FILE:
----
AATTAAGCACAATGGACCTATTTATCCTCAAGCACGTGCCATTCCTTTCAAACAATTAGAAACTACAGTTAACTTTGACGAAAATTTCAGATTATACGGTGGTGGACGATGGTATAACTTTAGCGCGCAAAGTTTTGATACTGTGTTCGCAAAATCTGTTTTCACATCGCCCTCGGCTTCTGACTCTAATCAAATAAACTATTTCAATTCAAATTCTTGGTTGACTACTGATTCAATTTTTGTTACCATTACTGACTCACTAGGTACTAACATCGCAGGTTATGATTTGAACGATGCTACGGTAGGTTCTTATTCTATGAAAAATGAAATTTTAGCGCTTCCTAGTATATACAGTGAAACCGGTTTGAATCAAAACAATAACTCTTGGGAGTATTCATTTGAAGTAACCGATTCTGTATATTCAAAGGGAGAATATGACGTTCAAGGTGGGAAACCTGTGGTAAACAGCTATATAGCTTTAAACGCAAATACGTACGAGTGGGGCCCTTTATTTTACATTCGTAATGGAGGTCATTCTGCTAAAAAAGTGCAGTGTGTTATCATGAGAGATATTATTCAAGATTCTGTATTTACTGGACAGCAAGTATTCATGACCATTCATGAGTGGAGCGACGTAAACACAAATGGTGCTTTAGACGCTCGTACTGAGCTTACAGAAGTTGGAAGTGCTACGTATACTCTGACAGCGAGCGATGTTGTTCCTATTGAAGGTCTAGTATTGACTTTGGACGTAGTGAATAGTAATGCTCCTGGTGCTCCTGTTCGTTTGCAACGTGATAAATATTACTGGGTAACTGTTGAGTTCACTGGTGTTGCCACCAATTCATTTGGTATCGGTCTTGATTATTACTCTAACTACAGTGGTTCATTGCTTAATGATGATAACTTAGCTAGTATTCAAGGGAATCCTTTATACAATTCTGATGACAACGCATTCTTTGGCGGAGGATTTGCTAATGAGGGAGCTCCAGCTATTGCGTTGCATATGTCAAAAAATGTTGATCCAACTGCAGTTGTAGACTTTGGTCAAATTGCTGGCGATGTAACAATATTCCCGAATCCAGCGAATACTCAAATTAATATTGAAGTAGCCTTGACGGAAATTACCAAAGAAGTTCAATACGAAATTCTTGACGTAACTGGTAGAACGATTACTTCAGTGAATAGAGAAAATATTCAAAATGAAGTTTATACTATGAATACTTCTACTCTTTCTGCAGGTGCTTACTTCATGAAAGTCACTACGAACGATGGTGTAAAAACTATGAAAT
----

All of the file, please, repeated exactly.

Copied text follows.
AATTAAGCACAATGGACCTATTTATCCTCAAGCACGTGCCATTCCTTTCAAACAATTAGAAACTACAGTTAACTTTGACGAAAATTTCAGATTATACGGTGGTGGACGATGGTATAACTTTAGCGCGCAAAGTTTTGATACTGTGTTCGCAAAATCTGTTTTCACATCGCCCTCGGCTTCTGACTCTAATCAAATAAACTATTTCAATTCAAATTCTTGGTTGACTACTGATTCAATTTTTGTTACCATTACTGACTCACTAGGTACTAACATCGCAGGTTATGATTTGAACGATGCTACGGTAGGTTCTTATTCTATGAAAAATGAAATTTTAGCGCTTCCTAGTATATACAGTGAAACCGGTTTGAATCAAAACAATAACTCTTGGGAGTATTCATTTGAAGTAACCGATTCTGTATATTCAAAGGGAGAATATGACGTTCAAGGTGGGAAACCTGTGGTAAACAGCTATATAGCTTTAAACGCAAATACGTACGAGTGGGGCCCTTTATTTTACATTCGTAATGGAGGTCATTCTGCTAAAAAAGTGCAGTGTGTTATCATGAGAGATATTATTCAAGATTCTGTATTTACTGGACAGCAAGTATTCATGACCATTCATGAGTGGAGCGACGTAAACACAAATGGTGCTTTAGACGCTCGTACTGAGCTTACAGAAGTTGGAAGTGCTACGTATACTCTGACAGCGAGCGATGTTGTTCCTATTGAAGGTCTAGTATTGACTTTGGACGTAGTGAATAGTAATGCTCCTGGTGCTCCTGTTCGTTTGCAACGTGATAAATATTACTGGGTAACTGTTGAGTTCACTGGTGTTGCCACCAATTCATTTGGTATCGGTCTTGATTATTACTCTAACTACAGTGGTTCATTGCTTAATGATGATAACTTAGCTAGTATTCAAGGGAATCCTTTATACAATTCTGATGACAACGCATTCTTTGGCGGAGGATTTGCTAATGAGGGAGCTCCAGCTATTGCGTTGCATATGTCAAAAAATGTTGATCCAACTGCAGTTGTAGACTTTGGTCAAATTGCTGGCGATGTAACAATATTCCCGAATCCAGCGAATACTCAAATTAATATTGAAGTAGCCTTGACGGAAATTACCAAAGAAGTTCAATACGAAATTCTTGACGTAACTGGTAGAACGATTACTTCAGTGAATAGAGAAAATATTCAAAATGAAGTTTATACTATGAATACTTCTACTCTTTCTGCAGGTGCTTACTTCATGAAAGTCACTACGAACGATGGTGTAAAAACTATGAAAT